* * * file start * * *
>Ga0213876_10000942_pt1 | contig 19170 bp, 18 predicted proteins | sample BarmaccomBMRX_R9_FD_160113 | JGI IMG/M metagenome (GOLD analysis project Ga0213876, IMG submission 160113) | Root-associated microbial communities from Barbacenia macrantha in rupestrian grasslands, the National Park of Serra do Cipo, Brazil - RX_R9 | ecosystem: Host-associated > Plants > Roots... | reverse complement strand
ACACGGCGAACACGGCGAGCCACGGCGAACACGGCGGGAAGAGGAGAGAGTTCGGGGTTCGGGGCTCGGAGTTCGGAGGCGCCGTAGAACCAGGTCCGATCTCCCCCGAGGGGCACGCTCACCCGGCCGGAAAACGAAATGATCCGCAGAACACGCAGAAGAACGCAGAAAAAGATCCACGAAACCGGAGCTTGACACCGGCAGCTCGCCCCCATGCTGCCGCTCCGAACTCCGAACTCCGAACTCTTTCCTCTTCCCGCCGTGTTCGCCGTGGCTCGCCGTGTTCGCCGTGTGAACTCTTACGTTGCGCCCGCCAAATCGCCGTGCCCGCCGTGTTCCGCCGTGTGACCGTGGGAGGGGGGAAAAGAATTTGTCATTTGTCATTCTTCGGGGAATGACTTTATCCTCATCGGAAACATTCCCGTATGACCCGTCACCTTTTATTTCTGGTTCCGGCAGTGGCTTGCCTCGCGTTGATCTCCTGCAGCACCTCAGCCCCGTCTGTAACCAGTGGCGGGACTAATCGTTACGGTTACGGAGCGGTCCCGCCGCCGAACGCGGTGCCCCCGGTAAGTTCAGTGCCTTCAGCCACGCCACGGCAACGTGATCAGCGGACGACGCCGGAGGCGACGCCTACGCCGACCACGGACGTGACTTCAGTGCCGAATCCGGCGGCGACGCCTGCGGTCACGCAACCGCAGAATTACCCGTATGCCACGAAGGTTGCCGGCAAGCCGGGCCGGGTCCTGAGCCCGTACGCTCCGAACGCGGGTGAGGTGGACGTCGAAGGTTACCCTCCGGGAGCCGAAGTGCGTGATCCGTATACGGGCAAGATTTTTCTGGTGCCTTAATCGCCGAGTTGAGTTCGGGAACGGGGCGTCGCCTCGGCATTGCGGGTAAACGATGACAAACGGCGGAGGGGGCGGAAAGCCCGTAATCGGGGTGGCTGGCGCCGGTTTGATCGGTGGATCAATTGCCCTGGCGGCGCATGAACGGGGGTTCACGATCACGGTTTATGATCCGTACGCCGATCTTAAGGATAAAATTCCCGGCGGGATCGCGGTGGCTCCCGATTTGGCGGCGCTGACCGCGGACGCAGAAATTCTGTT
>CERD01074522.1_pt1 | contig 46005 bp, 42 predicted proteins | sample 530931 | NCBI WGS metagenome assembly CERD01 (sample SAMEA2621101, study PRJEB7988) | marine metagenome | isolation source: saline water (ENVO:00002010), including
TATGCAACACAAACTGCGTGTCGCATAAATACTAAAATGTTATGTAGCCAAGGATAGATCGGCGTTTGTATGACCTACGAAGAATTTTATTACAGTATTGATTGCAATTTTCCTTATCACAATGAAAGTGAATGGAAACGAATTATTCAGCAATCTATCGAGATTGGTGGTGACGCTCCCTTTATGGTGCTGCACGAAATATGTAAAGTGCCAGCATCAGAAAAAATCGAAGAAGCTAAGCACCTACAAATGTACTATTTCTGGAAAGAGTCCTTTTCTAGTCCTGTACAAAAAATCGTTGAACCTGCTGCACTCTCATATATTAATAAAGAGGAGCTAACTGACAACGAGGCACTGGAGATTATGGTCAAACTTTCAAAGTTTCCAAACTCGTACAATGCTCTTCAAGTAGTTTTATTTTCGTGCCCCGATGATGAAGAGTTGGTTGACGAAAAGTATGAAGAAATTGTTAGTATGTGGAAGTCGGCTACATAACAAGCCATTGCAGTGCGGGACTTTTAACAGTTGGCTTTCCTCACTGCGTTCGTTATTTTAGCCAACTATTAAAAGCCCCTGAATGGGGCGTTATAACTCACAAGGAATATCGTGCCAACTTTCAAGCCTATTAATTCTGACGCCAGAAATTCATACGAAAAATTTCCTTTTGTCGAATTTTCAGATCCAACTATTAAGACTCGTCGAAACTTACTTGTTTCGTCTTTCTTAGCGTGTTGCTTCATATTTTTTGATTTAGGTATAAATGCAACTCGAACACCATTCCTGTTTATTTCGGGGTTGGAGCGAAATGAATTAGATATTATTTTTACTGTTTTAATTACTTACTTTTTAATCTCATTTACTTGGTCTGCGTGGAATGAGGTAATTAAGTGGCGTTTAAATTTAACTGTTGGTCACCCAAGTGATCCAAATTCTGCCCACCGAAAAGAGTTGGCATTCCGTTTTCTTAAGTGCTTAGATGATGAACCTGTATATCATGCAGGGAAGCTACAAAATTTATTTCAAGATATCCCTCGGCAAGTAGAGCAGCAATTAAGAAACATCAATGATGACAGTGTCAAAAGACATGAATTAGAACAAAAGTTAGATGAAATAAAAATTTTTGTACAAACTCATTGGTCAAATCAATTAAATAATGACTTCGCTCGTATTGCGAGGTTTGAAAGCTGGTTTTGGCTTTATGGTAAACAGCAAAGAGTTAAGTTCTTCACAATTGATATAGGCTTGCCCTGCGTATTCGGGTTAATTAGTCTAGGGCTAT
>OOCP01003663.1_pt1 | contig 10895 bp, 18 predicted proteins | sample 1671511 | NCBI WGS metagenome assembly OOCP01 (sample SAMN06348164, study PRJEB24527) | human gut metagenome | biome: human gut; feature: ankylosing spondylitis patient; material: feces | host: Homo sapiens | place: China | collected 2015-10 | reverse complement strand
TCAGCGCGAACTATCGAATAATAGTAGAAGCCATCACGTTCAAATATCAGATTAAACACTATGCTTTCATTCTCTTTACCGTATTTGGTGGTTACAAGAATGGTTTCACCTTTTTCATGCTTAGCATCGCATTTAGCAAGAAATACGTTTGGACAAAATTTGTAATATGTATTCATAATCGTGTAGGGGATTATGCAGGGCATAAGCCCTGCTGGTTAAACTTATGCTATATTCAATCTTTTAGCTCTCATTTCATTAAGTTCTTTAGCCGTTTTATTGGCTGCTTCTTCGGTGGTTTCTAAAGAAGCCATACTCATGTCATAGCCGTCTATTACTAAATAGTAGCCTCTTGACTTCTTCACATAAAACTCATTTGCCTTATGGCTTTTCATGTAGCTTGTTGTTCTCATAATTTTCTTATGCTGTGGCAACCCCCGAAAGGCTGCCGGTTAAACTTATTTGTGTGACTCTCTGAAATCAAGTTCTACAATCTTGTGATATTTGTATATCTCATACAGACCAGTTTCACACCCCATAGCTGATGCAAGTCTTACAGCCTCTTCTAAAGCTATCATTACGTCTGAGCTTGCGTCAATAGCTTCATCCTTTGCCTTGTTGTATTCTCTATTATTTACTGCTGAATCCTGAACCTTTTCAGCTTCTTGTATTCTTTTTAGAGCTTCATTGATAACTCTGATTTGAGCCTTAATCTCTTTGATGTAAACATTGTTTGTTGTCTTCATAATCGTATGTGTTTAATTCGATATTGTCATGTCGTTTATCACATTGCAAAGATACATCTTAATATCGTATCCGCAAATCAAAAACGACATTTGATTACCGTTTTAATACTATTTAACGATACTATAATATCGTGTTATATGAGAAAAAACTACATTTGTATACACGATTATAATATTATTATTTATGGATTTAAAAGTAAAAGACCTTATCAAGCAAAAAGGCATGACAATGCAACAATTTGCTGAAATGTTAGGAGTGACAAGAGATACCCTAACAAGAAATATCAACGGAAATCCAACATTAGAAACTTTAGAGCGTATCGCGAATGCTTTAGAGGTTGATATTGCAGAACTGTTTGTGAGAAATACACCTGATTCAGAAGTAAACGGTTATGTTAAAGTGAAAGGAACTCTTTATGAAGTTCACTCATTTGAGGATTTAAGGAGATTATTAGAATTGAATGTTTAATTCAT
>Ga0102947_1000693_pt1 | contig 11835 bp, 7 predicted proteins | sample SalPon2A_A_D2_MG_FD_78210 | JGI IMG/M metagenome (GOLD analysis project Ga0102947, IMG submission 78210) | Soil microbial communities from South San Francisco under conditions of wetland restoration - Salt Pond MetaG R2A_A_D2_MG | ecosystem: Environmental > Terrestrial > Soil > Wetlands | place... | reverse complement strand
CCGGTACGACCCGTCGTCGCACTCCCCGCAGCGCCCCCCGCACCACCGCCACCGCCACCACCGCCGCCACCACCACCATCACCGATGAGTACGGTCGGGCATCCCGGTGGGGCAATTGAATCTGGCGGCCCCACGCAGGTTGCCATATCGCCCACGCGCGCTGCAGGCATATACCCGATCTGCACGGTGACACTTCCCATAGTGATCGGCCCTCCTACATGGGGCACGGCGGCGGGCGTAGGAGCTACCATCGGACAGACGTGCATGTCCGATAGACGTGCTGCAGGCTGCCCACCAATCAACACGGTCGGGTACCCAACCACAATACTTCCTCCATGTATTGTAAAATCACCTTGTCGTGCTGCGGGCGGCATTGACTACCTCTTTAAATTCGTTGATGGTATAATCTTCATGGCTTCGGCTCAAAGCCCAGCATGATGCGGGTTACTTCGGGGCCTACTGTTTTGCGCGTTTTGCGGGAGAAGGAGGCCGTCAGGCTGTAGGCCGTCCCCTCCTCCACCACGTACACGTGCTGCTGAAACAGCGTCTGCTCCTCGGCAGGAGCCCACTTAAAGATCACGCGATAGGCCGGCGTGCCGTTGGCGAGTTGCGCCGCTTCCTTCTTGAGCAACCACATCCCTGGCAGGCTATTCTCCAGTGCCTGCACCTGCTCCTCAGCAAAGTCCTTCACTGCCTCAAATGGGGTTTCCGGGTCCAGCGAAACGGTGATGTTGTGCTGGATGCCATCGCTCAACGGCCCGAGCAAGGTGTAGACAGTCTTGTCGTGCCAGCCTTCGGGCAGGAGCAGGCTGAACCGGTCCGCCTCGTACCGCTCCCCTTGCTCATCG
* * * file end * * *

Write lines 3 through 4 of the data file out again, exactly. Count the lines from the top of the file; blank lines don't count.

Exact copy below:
>CERD01074522.1_pt1 | contig 46005 bp, 42 predicted proteins | sample 530931 | NCBI WGS metagenome assembly CERD01 (sample SAMEA2621101, study PRJEB7988) | marine metagenome | isolation source: saline water (ENVO:00002010), including
TATGCAACACAAACTGCGTGTCGCATAAATACTAAAATGTTATGTAGCCAAGGATAGATCGGCGTTTGTATGACCTACGAAGAATTTTATTACAGTATTGATTGCAATTTTCCTTATCACAATGAAAGTGAATGGAAACGAATTATTCAGCAATCTATCGAGATTGGTGGTGACGCTCCCTTTATGGTGCTGCACGAAATATGTAAAGTGCCAGCATCAGAAAAAATCGAAGAAGCTAAGCACCTACAAATGTACTATTTCTGGAAAGAGTCCTTTTCTAGTCCTGTACAAAAAATCGTTGAACCTGCTGCACTCTCATATATTAATAAAGAGGAGCTAACTGACAACGAGGCACTGGAGATTATGGTCAAACTTTCAAAGTTTCCAAACTCGTACAATGCTCTTCAAGTAGTTTTATTTTCGTGCCCCGATGATGAAGAGTTGGTTGACGAAAAGTATGAAGAAATTGTTAGTATGTGGAAGTCGGCTACATAACAAGCCATTGCAGTGCGGGACTTTTAACAGTTGGCTTTCCTCACTGCGTTCGTTATTTTAGCCAACTATTAAAAGCCCCTGAATGGGGCGTTATAACTCACAAGGAATATCGTGCCAACTTTCAAGCCTATTAATTCTGACGCCAGAAATTCATACGAAAAATTTCCTTTTGTCGAATTTTCAGATCCAACTATTAAGACTCGTCGAAACTTACTTGTTTCGTCTTTCTTAGCGTGTTGCTTCATATTTTTTGATTTAGGTATAAATGCAACTCGAACACCATTCCTGTTTATTTCGGGGTTGGAGCGAAATGAATTAGATATTATTTTTACTGTTTTAATTACTTACTTTTTAATCTCATTTACTTGGTCTGCGTGGAATGAGGTAATTAAGTGGCGTTTAAATTTAACTGTTGGTCACCCAAGTGATCCAAATTCTGCCCACCGAAAAGAGTTGGCATTCCGTTTTCTTAAGTGCTTAGATGATGAACCTGTATATCATGCAGGGAAGCTACAAAATTTATTTCAAGATATCCCTCGGCAAGTAGAGCAGCAATTAAGAAACATCAATGATGACAGTGTCAAAAGACATGAATTAGAACAAAAGTTAGATGAAATAAAAATTTTTGTACAAACTCATTGGTCAAATCAATTAAATAATGACTTCGCTCGTATTGCGAGGTTTGAAAGCTGGTTTTGGCTTTATGGTAAACAGCAAAGAGTTAAGTTCTTCACAATTGATATAGGCTTGCCCTGCGTATTCGGGTTAATTAGTCTAGGGCTAT